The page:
Interview with Alex Rietman, Dutch journalist in Barcelona

Catalan MonitorInterviews, News Roundup

Catalan News Monitor. Photo by Lluís Brunet (Illustrator of the book ‘What Catalans Want’ which also interviewed Alex Rietman and 35 other observers of the Catalan reality. Available at Amazon).

What do they know about the Catalan Process in the Netherlands?

 In general, there is surprisingly little information published on the Catalan strive for independence in the Dutch media.  Most of the articles are rather short and limited to factual news. In the larger articles, there is a tendency to favour the vision of Madrid. This bias is to a large extent due to the fact that most correspondents are based in Madrid, and have little knowledge about the social and political reality of Catalonia. Not being able to understand Catalan doesn’t help either.

Do you think that it is possible that in the 21st Century a region of a UE State may Split off and create a new State?

Why not? If a European state, and the EU itself, is supposed to be truly democratic, I can’t see why a region would not be able to split up from a EU member state. If a majority of the population of this region decides to do so, of course. No state should be a prison for part of its population such as structural minorities, and modern democratic states much less.

Do you think a Catalan State would be expelled from the UE?

No. In any case, if Catalonia would be expelled from the EU as a result of strong pressures from the Spanish government, this exclusion would not last very long. A simple matter of mutual interests.

Foreign investments are at an all-time high mark in Catalonia. Business does not seem to be worried by independence. What do you out this down to?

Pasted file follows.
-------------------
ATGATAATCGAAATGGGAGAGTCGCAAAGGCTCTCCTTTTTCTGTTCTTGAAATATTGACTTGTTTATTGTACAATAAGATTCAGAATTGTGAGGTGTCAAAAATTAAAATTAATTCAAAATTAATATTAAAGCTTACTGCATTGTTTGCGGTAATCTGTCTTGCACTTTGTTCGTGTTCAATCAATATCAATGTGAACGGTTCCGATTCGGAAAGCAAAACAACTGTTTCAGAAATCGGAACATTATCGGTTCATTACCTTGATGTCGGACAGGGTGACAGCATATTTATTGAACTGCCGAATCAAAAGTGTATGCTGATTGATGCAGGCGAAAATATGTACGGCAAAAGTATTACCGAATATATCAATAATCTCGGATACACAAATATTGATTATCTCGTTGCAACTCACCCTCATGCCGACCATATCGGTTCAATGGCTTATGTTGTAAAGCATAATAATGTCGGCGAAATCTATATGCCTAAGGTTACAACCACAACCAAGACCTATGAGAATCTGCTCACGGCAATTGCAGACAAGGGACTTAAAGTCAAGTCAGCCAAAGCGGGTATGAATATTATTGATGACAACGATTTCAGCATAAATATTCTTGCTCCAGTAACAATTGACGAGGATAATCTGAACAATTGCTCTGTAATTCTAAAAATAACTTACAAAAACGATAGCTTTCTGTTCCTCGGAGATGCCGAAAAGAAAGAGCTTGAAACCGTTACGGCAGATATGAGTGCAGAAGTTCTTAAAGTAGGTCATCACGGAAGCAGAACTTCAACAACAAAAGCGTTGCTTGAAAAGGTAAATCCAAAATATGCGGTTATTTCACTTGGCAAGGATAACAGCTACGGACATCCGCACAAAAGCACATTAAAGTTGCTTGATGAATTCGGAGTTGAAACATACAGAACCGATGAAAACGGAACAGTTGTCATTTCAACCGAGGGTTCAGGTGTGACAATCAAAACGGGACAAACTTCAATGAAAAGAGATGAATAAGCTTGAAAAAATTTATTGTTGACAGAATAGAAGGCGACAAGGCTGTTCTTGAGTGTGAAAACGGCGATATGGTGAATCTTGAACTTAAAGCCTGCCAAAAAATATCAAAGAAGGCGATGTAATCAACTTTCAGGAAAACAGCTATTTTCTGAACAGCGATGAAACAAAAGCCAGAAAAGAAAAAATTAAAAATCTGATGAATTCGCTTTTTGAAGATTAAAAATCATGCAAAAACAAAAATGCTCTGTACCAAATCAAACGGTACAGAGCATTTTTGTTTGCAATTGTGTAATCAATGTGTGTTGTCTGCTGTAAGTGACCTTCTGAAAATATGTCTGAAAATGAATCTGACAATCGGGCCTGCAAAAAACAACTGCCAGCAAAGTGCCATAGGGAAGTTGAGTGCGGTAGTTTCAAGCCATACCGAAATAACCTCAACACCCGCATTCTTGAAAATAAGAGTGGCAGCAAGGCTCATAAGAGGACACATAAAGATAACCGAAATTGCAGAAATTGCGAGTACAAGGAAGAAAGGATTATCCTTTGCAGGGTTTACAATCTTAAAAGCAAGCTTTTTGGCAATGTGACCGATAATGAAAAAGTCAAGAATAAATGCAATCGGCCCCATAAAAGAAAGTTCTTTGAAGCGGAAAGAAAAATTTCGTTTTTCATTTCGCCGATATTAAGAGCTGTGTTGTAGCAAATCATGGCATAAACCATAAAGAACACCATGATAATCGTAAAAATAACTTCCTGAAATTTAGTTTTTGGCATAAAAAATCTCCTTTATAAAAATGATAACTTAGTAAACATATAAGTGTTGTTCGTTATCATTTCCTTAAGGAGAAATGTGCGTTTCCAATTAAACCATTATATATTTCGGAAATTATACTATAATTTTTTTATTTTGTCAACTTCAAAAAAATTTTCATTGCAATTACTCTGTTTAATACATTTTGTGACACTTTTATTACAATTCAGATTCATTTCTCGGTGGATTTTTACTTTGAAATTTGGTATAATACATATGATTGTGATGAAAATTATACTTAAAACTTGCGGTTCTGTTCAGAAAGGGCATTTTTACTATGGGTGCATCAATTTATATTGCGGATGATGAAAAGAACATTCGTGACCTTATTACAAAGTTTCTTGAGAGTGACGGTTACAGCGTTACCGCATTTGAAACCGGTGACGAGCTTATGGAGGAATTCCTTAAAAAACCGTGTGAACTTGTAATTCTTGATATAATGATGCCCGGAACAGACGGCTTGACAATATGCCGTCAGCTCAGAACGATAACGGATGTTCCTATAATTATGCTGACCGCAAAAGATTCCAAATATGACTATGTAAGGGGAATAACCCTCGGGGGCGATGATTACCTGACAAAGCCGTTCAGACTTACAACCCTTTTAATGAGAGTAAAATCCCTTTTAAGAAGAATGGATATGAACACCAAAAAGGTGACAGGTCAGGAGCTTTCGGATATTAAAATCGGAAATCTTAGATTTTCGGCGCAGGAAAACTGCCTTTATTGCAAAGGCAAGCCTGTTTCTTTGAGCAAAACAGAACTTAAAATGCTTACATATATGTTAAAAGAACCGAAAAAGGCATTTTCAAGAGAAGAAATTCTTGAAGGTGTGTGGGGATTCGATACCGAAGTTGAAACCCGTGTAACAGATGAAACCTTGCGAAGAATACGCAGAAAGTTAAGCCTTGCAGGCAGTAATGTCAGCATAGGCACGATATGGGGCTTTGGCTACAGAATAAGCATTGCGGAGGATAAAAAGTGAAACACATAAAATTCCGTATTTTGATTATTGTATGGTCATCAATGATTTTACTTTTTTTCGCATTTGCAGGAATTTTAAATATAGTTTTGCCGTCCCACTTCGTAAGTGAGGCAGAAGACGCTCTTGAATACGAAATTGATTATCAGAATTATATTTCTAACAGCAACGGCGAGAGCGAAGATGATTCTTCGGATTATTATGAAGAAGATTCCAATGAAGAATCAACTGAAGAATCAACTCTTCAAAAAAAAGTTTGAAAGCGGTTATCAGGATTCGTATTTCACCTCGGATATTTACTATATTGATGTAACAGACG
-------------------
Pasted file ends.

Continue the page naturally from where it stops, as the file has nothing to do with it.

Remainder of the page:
Investors don’t like risks. So if they decide to invest, they do so after having studied the political situation thoroughly. They may come to either of the two conclusions you mention. The first option would imply that the failure of the independence movement would not lead to political instability. I’m not so sure about that. So I think the second option is more realistic.

Do you think the term “The Revolt of the Smiles” reflects the Catalan Process?

Maybe it was some years ago, when it was a revolution that seemed to be still far away. But I don’t think it is now. Besides, the “revolution of the smiles” sounds a bit too innocent and too Podemos-like in my view. The latest moves of the Spanish state prove that tough times are coming. Smiles will not be enough to tackle the problems.  

Do you think the Madrid press is impartial over the Catalan issue?

No. And I think no honest observer can say so.

Do you think the PP is guilty of ill-treating Catalans? Is there evidence of Catalanphobia in Spain as many insist?

Yes, there can be no doubt about that. It’s a well studied phenomenon with a century long history. It limits any effort by Spanish political parties to make a serious offer to Catalonia. Even if the Rajoy administration would come to the conclusion that it would be wise to negotiate with the Catalan leaders, they could not do so. They would be punished by  the voters and the opposition parties would take immediate advantage of the situation by portraying themselves as the true saviours of the Spanish nation.

What do you think of the suspension of Catalan MPs and other elected politicians from their posts?

 I think it is exactly the opposite of what an intelligent state would do.

It transmits the idea of a state that is unable to deal with a serious democratic problem: the fact that an important part – maybe a majority – of the most important economical region wants to leave the state. If the state would have allowed a referendum some years ago, a majority of the Catalans would have voted almost certainly no to independence. That may be too late now.

 

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